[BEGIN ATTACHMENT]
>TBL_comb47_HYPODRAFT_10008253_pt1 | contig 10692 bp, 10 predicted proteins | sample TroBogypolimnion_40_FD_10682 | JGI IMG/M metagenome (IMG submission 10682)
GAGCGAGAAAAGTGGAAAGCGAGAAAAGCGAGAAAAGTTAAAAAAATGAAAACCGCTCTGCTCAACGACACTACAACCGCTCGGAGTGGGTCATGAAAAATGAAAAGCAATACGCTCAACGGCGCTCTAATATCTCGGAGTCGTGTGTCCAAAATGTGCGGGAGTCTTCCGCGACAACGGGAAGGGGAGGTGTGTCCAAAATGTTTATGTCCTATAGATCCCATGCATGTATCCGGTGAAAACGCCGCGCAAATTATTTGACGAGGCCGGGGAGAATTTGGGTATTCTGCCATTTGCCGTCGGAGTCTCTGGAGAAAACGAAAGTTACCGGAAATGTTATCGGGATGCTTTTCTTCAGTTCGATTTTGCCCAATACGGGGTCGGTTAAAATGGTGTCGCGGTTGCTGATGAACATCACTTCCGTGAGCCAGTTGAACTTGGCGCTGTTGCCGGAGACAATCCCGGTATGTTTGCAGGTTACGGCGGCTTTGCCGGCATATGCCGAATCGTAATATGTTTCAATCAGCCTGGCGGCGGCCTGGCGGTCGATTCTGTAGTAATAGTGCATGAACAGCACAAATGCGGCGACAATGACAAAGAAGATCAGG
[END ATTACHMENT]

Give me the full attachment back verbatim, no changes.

>TBL_comb47_HYPODRAFT_10008253_pt1 | contig 10692 bp, 10 predicted proteins | sample TroBogypolimnion_40_FD_10682 | JGI IMG/M metagenome (IMG submission 10682)
GAGCGAGAAAAGTGGAAAGCGAGAAAAGCGAGAAAAGTTAAAAAAATGAAAACCGCTCTGCTCAACGACACTACAACCGCTCGGAGTGGGTCATGAAAAATGAAAAGCAATACGCTCAACGGCGCTCTAATATCTCGGAGTCGTGTGTCCAAAATGTGCGGGAGTCTTCCGCGACAACGGGAAGGGGAGGTGTGTCCAAAATGTTTATGTCCTATAGATCCCATGCATGTATCCGGTGAAAACGCCGCGCAAATTATTTGACGAGGCCGGGGAGAATTTGGGTATTCTGCCATTTGCCGTCGGAGTCTCTGGAGAAAACGAAAGTTACCGGAAATGTTATCGGGATGCTTTTCTTCAGTTCGATTTTGCCCAATACGGGGTCGGTTAAAATGGTGTCGCGGTTGCTGATGAACATCACTTCCGTGAGCCAGTTGAACTTGGCGCTGTTGCCGGAGACAATCCCGGTATGTTTGCAGGTTACGGCGGCTTTGCCGGCATATGCCGAATCGTAATATGTTTCAATCAGCCTGGCGGCGGCCTGGCGGTCGATTCTGTAGTAATAGTGCATGAACAGCACAAATGCGGCGACAATGACAAAGAAGATCAGG